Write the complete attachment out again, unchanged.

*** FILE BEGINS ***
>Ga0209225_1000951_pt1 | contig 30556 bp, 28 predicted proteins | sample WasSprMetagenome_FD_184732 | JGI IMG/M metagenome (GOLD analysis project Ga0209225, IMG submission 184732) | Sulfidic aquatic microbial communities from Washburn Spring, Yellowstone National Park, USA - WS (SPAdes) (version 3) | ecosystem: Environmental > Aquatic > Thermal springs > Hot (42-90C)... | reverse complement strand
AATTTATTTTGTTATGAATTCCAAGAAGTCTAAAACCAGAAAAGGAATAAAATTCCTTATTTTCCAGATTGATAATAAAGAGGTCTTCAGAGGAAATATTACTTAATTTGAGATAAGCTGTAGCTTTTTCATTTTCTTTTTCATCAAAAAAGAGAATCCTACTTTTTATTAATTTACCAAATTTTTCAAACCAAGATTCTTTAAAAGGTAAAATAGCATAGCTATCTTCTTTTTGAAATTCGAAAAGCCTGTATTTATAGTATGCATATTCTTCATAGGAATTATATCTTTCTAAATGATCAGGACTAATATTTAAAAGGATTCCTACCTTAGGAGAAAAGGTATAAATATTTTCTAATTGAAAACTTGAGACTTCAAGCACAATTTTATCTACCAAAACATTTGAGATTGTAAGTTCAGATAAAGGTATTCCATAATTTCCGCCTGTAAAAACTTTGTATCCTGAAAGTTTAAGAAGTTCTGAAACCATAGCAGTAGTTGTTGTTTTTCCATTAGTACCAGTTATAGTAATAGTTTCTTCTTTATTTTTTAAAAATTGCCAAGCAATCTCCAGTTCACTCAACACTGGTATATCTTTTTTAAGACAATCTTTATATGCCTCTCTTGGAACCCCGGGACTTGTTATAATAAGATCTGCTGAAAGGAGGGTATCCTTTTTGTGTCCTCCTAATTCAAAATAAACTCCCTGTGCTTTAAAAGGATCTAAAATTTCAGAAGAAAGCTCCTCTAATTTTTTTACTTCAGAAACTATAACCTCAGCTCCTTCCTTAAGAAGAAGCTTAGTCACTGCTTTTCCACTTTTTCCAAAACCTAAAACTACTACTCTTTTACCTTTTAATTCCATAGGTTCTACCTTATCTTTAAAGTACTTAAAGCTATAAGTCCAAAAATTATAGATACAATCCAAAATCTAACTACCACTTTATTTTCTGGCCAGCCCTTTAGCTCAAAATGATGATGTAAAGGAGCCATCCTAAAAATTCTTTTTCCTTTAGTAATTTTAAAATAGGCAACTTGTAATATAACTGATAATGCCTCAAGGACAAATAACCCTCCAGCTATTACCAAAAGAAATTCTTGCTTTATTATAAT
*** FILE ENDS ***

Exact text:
>Ga0209225_1000951_pt1 | contig 30556 bp, 28 predicted proteins | sample WasSprMetagenome_FD_184732 | JGI IMG/M metagenome (GOLD analysis project Ga0209225, IMG submission 184732) | Sulfidic aquatic microbial communities from Washburn Spring, Yellowstone National Park, USA - WS (SPAdes) (version 3) | ecosystem: Environmental > Aquatic > Thermal springs > Hot (42-90C)... | reverse complement strand
AATTTATTTTGTTATGAATTCCAAGAAGTCTAAAACCAGAAAAGGAATAAAATTCCTTATTTTCCAGATTGATAATAAAGAGGTCTTCAGAGGAAATATTACTTAATTTGAGATAAGCTGTAGCTTTTTCATTTTCTTTTTCATCAAAAAAGAGAATCCTACTTTTTATTAATTTACCAAATTTTTCAAACCAAGATTCTTTAAAAGGTAAAATAGCATAGCTATCTTCTTTTTGAAATTCGAAAAGCCTGTATTTATAGTATGCATATTCTTCATAGGAATTATATCTTTCTAAATGATCAGGACTAATATTTAAAAGGATTCCTACCTTAGGAGAAAAGGTATAAATATTTTCTAATTGAAAACTTGAGACTTCAAGCACAATTTTATCTACCAAAACATTTGAGATTGTAAGTTCAGATAAAGGTATTCCATAATTTCCGCCTGTAAAAACTTTGTATCCTGAAAGTTTAAGAAGTTCTGAAACCATAGCAGTAGTTGTTGTTTTTCCATTAGTACCAGTTATAGTAATAGTTTCTTCTTTATTTTTTAAAAATTGCCAAGCAATCTCCAGTTCACTCAACACTGGTATATCTTTTTTAAGACAATCTTTATATGCCTCTCTTGGAACCCCGGGACTTGTTATAATAAGATCTGCTGAAAGGAGGGTATCCTTTTTGTGTCCTCCTAATTCAAAATAAACTCCCTGTGCTTTAAAAGGATCTAAAATTTCAGAAGAAAGCTCCTCTAATTTTTTTACTTCAGAAACTATAACCTCAGCTCCTTCCTTAAGAAGAAGCTTAGTCACTGCTTTTCCACTTTTTCCAAAACCTAAAACTACTACTCTTTTACCTTTTAATTCCATAGGTTCTACCTTATCTTTAAAGTACTTAAAGCTATAAGTCCAAAAATTATAGATACAATCCAAAATCTAACTACCACTTTATTTTCTGGCCAGCCCTTTAGCTCAAAATGATGATGTAAAGGAGCCATCCTAAAAATTCTTTTTCCTTTAGTAATTTTAAAATAGGCAACTTGTAATATAACTGATAATGCCTCAAGGACAAATAACCCTCCAGCTATTACCAAAAGAAATTCTTGCTTTATTATAAT